George McPhee has dealt with plenty of disappointment as General Manager of the Washington Capitals.
It was less than one year ago when the Caps were ousted in the opening round of the 2010 Stanley Cup Playoffs after racking up 54 wins and 121 points during the regular season. But Jaroslav Halak and the Montreal Canadiens managed to eliminate Washington in what was a wild seven-game series.
But after a rocky first half of this season, McPhee's Caps have found their way. Under the guidance of coach Bruce Boudreau, Washington -- which received some late-season help from the likes of Jason Arnott thanks to McPhee's diligence -- once again enters the postseason as the No. 1 seed in the Eastern Conference.
It's for those reasons and more why McPhee is NHL.com's choice to win GM of the Year honors for the 2010-11 season. McPhee, who also landed Marco Sturm and Dennis Wideman late in the season, has arguably given Boudreau even more to work with than the components the latter had a season ago. The Caps' coach certainly believes so, anyway.
"I think we're more compact and we've got better parts right now," Boudreau said. "As good as we were last year, team-wise we're a little better. I think it is because we're a little older and we've got guys who have gone through the battles. It is going to be interesting to see how this all works out."
Steve Yzerman, Tampa Bay Lightning
-- The Hall of Fame center added pieces before and during the season to help the Bolts return to the Stanley Cup Playoffs for the first time in four years.
While they just came up short in their bid to have home-ice advantage in the opening round, the Lightning ended up finishing fifth in the East with 46 wins and 103 points. Without a doubt, Yzerman's vision to hire first-year coach Guy Boucher was the right move, as the 39-year-old has most believing he'll be Yzerman's right-hand man for a long time.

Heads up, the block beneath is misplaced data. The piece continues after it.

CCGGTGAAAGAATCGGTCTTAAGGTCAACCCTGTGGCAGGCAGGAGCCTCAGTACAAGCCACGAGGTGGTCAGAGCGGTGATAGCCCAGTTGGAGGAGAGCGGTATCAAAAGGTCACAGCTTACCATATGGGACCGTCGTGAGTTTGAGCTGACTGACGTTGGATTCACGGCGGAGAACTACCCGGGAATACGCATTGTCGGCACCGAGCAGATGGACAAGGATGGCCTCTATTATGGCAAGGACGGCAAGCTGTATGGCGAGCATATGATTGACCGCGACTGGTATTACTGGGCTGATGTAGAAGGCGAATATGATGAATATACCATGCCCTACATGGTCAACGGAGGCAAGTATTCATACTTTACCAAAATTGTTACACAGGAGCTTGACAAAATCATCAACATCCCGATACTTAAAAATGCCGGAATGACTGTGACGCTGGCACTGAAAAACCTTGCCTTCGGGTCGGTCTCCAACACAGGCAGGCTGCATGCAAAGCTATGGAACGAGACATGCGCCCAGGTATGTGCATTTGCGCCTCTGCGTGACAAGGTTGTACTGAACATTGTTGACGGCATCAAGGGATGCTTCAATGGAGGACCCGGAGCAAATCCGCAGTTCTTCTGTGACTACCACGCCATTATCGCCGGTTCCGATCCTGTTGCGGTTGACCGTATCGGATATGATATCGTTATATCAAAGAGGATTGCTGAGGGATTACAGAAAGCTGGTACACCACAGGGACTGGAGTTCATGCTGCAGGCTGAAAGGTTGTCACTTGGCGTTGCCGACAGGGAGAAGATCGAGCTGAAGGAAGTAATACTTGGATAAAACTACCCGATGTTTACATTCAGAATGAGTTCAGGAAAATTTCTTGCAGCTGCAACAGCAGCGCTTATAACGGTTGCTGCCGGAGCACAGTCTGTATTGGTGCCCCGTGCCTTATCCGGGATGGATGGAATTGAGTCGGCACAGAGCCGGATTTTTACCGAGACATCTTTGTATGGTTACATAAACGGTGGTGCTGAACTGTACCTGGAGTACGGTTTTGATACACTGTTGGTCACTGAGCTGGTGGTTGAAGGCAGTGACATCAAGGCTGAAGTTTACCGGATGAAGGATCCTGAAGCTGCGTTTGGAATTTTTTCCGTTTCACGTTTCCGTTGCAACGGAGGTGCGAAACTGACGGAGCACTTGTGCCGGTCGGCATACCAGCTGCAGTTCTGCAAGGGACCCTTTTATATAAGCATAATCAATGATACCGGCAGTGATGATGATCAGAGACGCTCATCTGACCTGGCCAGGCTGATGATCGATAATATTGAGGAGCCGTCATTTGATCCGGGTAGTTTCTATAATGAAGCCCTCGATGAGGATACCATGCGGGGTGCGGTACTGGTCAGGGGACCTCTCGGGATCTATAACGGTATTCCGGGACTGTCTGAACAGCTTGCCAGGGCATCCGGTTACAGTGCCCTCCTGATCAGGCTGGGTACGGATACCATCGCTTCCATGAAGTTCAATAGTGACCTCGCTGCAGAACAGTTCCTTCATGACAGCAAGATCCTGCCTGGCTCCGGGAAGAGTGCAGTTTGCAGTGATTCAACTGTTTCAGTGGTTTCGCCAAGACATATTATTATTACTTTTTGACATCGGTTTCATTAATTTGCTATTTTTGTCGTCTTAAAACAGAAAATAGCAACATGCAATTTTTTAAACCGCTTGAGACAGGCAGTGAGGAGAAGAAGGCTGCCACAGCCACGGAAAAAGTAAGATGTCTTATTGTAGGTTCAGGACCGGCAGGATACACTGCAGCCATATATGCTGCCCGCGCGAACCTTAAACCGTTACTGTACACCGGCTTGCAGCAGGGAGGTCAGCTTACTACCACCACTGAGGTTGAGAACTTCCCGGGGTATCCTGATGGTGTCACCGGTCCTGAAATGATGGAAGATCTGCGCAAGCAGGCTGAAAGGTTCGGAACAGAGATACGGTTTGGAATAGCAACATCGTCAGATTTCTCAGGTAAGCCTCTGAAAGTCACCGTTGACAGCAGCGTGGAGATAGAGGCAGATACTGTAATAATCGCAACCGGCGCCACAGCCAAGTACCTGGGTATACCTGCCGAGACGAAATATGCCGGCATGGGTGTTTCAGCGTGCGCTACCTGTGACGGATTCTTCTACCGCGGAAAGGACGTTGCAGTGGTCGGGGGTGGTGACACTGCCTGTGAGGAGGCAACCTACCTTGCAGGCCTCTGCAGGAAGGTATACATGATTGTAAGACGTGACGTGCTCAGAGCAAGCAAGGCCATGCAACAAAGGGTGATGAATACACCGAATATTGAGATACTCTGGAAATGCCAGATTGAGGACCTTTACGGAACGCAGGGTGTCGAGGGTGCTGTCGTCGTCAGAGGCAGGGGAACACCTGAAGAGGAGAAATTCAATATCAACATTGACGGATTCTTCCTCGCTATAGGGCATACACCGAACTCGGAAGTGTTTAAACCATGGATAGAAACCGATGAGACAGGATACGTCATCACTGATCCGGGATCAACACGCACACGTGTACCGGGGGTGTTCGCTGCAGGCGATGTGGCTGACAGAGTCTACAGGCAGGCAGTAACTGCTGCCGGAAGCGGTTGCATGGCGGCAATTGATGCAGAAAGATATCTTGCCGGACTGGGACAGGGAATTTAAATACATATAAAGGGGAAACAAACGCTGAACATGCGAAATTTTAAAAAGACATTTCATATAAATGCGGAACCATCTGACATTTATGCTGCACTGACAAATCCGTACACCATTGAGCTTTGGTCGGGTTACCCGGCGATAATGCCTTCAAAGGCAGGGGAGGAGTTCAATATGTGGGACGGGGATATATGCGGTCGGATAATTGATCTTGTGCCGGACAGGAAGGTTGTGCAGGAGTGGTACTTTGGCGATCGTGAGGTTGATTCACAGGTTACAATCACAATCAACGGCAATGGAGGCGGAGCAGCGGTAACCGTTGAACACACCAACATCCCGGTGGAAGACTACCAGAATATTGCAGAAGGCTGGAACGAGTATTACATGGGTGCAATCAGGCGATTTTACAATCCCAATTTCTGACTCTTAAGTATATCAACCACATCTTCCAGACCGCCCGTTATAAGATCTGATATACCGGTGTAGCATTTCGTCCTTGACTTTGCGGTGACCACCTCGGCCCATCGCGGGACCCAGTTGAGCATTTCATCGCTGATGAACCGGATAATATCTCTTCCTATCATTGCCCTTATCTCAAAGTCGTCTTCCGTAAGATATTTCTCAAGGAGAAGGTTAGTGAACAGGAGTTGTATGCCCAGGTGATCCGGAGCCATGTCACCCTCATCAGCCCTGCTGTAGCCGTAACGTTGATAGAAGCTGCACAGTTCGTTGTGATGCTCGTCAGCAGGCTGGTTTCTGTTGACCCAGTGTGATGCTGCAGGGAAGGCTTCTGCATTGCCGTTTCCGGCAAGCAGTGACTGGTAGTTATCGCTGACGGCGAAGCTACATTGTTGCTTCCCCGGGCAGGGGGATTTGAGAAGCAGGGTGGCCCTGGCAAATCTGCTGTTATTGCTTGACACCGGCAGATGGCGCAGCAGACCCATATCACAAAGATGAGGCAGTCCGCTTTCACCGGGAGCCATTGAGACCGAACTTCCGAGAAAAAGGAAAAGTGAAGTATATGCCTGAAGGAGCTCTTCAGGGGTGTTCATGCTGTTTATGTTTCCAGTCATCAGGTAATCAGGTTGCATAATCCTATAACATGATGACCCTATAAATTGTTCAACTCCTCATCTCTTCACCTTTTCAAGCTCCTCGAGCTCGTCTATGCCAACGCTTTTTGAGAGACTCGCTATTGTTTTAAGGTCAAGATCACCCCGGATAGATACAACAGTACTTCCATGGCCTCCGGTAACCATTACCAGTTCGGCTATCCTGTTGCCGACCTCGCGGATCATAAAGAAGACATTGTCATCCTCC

"It's a long-term plan," owner Jeff Vinik recently told the St. Petersburg Times. "We're very excited to be in the playoffs this year. It's great, but we put this team in place to fight for many years to come. So hopefully, this is one step on the way to being the world-class team we've talked about."
Ray Shero, Pittsburgh Penguins -- It can't be easy to overcome the loss of players as talented as Sidney Crosby and Evgeni Malkin, but the depth Shero has provided the Penguins basically allowed the team to never miss a beat.
Crosby still leads the Pens in scoring despite not having played since Jan. 5. But Pittsburgh managed to rack up 44 points over 35 games without Crosby and Malkin. Shero's ability to recall players from the American Hockey League such as Dustin Jeffrey, and his deadline deal combined with the deal that brought James Neal and Matt Niskanen from the Dallas Stars has allowed the Pens to not only remain competitive, but flourish.
Shero, though, believes it's the job Dan Bylsma has done behind the bench this season as to why Pittsburgh has been able to remain successful.
"Guys come in, guys come out, and that's the beauty of a real good coach," Shero said. "You play a certain style no matter who's in the lineup. Guys have asked if you've changed your style without (Crosby and Malkin), but we haven't. We're still playing the same way -- good penalty kill, good goaltending. It's nice to see."
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